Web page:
Ari: Wow. Wow. Okay, so I guess you’re smart.
Herb: Maybe? Or maybe the people who were grading me you weren’t as intelligent as they should have been?
Ari: No, I think I think you’re I think it’s you’re very very bright. I think that’s what it was. That’s all Thank you. If you don’t mind me asking how did she die? How did your mom die? Do you know?
Herb: Yeah, well, she had a headache. And she went To the hospital, and 24 hours later, she was dead. She had brain cancer, but apparently was the kind of brain cancer you don’t necessarily feel until it just absent so
Ari: well, and you were how old at that point? 21. You said
anyone I found out about it a couple years later, but yeah, I was 21 at the time.
Wait, what? Whoa, timeout? What?
Herb: Well, I didn’t have any contact with her. So I only found out two years after the fact.
Ari: So then how did you find out with you,
Herb: you know, various people who knew or etc. And they tracked me down and I saw content. Oh, wow. Now,
Ari: are you married?
Herb: No, I’m divorced time. I’ve been single for about eight, nine years now.
Ari: Single for about nine yearst. You have kids? Yes, I do. Boys, girls, how many? How old? Come on, come on. Well, it’s about you.
Herb: More than more than one. I had one marriage that had no, no issue. And that ended, you know, then. And then I had another marriage. I had three children. Okay. And then I had another marriage. I had two children. Okay, that ended and three are young adults. And the two are, you know, in seventh grade, and they’re all doing well.
Ari: Oh, wow. Wow. Okay. I mean, I can’t imagine. All right, what you’ve gone through, and how you’ve gone through. I can’t imagine how you stayed sane. But, you know, I do know you on a personal level. And I will attest to the fact that you are saying you’re a little strange. But you are saying but you’re definitely saying. Last but not least, let me ask you this. Do you have any words of wisdom for my audience? And what I’m asking you really is? That? If, well, let’s start with that. Do you have any words of wisdom for my audience?
Herb: Well, the first thing is, you really should love life. Life is very precious. And the worst things are, the more beautiful those moments are that are good. And no matter how tough life is, that is beauty in the world. There is beauty and other people, you should cherish every moment of happiness you have. And children bring you joy and children are my strength. Children have healed me. And life is really worth living and really worth affirming and actually beautiful. And the more difficult it is, the more beautiful it obviously is. And you should cherish it all the more. Wow.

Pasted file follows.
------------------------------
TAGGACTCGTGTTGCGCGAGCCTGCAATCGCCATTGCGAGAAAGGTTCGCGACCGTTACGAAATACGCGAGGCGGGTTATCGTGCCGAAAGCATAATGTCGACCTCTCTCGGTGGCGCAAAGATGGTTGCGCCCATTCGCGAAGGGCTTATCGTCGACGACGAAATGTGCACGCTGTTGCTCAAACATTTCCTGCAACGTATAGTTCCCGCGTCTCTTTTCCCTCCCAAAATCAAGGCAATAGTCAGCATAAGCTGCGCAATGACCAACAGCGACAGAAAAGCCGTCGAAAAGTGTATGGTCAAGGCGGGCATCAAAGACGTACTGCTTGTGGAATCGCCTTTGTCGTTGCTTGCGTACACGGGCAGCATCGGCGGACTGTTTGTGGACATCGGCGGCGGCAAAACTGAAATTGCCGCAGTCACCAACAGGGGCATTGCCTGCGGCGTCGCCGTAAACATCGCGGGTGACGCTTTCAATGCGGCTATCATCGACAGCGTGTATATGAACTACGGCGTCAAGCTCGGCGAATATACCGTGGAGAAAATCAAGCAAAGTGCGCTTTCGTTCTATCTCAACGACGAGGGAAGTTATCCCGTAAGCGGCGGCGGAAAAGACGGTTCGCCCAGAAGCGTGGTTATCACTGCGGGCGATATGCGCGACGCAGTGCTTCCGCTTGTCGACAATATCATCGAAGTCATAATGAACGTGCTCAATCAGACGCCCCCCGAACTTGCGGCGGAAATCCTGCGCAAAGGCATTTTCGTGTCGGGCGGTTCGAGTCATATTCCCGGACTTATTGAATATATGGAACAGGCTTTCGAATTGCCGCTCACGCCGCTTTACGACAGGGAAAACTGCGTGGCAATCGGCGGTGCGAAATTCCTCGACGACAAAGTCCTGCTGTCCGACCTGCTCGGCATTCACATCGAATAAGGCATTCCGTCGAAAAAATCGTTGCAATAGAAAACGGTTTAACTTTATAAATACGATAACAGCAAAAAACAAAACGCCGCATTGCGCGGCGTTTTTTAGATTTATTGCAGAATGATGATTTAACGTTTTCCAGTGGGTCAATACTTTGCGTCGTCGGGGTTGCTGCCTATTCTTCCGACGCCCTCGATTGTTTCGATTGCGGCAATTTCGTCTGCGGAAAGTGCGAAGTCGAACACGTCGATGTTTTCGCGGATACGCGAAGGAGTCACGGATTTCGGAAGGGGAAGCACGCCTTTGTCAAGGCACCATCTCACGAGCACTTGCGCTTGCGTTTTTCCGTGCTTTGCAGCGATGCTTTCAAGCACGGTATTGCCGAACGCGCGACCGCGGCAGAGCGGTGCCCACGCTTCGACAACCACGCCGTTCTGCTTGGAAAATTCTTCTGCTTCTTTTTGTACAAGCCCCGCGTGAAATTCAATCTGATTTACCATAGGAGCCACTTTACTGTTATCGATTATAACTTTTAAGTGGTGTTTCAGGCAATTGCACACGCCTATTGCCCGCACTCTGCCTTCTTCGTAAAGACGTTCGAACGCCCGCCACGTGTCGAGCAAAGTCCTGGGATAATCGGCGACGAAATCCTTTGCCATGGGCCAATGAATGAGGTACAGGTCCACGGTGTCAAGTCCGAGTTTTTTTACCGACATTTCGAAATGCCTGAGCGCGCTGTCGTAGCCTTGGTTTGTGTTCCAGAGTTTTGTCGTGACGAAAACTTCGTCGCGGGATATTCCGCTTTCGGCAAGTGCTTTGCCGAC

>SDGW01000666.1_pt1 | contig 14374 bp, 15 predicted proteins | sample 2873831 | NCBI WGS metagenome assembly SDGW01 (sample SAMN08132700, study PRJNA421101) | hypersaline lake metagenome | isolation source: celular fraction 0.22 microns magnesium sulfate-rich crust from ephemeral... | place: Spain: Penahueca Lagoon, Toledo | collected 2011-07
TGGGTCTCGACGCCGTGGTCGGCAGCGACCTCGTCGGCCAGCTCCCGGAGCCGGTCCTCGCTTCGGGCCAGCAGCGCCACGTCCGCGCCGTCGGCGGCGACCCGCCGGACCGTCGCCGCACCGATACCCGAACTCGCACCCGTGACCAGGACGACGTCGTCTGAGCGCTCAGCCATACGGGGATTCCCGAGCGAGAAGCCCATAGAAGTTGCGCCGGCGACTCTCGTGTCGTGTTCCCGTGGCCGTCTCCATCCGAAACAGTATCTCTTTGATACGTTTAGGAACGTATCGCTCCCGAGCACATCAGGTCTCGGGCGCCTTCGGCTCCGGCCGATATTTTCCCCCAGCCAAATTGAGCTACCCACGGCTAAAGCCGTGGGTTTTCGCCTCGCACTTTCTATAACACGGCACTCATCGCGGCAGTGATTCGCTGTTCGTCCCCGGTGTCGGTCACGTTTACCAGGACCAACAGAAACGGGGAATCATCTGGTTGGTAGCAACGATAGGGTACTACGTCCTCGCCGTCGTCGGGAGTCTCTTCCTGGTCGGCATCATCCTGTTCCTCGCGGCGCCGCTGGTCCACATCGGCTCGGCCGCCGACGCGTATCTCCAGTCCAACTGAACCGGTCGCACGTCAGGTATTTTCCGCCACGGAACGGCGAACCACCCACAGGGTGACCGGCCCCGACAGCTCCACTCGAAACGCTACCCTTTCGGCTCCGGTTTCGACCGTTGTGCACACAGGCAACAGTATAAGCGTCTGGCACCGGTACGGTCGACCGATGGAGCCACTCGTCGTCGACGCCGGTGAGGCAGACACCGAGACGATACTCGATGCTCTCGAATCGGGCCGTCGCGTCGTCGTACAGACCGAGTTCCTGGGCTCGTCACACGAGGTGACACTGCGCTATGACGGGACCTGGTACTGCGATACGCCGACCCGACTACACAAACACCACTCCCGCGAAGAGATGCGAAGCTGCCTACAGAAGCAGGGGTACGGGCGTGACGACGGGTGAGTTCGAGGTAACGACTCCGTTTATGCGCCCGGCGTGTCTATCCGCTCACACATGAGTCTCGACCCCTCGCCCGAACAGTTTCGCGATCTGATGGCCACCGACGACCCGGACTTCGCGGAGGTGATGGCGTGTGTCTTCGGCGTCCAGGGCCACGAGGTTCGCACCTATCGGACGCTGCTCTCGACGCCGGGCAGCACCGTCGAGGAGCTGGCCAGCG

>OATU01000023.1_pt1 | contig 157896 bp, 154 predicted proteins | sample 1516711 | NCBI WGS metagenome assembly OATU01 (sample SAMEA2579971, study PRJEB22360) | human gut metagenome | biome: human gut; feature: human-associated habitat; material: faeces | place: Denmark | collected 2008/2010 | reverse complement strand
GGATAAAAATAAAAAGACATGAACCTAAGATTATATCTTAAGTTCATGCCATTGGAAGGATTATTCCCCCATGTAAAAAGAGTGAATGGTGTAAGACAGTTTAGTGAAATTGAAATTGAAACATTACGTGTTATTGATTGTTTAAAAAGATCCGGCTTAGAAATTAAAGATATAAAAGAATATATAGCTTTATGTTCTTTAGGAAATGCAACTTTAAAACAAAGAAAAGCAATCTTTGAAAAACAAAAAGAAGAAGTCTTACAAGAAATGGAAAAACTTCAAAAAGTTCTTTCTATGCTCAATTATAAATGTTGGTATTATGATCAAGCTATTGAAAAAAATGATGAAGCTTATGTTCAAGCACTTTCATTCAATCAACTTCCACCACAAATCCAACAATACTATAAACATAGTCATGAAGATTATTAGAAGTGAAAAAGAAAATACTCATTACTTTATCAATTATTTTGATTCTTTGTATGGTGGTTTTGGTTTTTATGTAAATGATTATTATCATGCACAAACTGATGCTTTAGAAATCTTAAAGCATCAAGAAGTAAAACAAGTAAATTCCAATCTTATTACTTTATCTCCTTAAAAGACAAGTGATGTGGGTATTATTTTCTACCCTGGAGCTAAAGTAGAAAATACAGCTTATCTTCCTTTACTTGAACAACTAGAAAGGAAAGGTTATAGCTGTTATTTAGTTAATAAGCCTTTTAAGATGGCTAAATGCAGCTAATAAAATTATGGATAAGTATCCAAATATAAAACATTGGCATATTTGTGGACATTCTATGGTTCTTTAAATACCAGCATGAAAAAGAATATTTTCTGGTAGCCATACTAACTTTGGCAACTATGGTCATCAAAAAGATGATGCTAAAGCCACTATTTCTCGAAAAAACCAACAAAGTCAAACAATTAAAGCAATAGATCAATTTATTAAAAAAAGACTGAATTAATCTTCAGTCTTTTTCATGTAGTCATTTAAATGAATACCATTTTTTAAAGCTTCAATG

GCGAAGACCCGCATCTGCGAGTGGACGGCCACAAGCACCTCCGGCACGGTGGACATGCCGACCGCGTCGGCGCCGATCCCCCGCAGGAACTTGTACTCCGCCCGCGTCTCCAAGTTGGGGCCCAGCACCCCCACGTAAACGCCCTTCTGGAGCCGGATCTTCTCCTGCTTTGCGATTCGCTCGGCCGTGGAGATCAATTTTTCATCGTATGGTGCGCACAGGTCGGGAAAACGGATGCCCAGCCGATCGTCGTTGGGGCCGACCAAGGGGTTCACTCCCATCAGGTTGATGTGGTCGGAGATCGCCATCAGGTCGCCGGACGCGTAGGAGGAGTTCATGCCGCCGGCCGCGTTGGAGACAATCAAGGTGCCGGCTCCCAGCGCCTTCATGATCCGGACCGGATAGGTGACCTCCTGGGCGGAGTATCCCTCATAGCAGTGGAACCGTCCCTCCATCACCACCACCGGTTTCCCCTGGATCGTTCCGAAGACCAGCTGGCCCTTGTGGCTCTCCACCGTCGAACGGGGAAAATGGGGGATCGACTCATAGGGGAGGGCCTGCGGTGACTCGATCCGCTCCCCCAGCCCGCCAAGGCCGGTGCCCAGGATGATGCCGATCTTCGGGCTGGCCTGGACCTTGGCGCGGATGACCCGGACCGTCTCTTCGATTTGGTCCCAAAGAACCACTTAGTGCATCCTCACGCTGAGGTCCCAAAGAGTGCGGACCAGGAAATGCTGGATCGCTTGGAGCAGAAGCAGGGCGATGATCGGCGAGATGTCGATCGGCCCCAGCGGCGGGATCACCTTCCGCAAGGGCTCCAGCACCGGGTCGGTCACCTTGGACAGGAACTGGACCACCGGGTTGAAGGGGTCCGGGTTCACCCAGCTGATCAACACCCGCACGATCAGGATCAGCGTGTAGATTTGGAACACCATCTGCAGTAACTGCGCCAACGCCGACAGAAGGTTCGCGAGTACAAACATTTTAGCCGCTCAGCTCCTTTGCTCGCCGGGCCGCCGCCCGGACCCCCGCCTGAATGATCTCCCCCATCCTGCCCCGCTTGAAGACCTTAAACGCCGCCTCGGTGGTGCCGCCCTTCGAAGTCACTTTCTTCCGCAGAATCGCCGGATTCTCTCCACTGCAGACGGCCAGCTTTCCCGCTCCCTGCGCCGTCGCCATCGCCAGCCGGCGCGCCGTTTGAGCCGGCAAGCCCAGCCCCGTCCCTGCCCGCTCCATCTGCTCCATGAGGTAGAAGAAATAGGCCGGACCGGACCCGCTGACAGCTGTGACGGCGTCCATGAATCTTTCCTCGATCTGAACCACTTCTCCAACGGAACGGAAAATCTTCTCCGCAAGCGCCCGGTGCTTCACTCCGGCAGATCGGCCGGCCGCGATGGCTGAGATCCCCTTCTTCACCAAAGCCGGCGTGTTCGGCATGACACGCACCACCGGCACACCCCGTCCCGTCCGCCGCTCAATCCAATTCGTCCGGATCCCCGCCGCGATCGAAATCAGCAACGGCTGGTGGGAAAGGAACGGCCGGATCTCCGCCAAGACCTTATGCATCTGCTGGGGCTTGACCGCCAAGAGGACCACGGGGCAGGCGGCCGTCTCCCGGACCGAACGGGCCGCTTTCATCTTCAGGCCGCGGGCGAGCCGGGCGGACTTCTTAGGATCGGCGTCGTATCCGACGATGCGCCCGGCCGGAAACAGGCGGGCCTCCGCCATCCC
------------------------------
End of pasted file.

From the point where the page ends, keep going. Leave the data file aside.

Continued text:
Ari: No, I do know that you ended your story with I think you said at the age of six. You said your mom was the most beautiful woman you had ever known. Yep. And you still believe that to this day, though?
Herb: I still think she is I still think she yeah,
Ari: that’s that that’s special. That’s really special. So let me ask you, then, you know, after listening to your story, I know that there are people out there in my audience that have gone through or are going through some of the things that you’ve gone through some little better, some a little worse. If you want to get in touch with you just to like offer words of encouragement to you, or to ask your advice on would you first of all, would you be open to that? And trying? Okay, so what would be the best way for people to get a hold of you? What’s the like? Yeah, well, website or something or just social media or email or what what?
Herb: Well, the only social media I have an easiest way to get in touch with me from that point of view is on LinkedIn, I have a LinkedIn profile. You can message me, or you can, you know, ask for us to connect and anything like that, and then we can take it from there.
Ari: Oh, great. That’s That’s wonderful. Herb. I mean, again, I am, I’ve got a lump in my throat. I gotta be honest with you. Thanks so much for sharing your story with my audience. I know that you’ve touched the lives of 1000s of people. You may not know it, but you really, really have and I wish you all the best going to you know your kids. Oh, by the way, I will tell you if you think kids are great. Wait till you have grandkids. That’s what they say. Oh my god, I will tell you this. I have I have a bunch of grandkids. And and by the way, this truth, this truth in the saying that children are our parents and no grandchildren, our parents revenge on their children. Wow. That’s funny. So anyway, Well, we certainly do I wish you all the best. I wish you so much. Thanks so much. You been listening to this prison bricks and I’m your host Gary Shermer. Remember, if you feel like you’re stuck in the mud, like you’re spinning your wheels, wasting time, your career, your business your life. If you know you’re not enjoying all the success, satisfaction and significance that you desire, then it’s time for you to book a call with me at call with ari.com Check out my whispers unbrick Academy and until next time, listen to the whispers avoid the bricks and never ever give up on your dreams. Bye for now.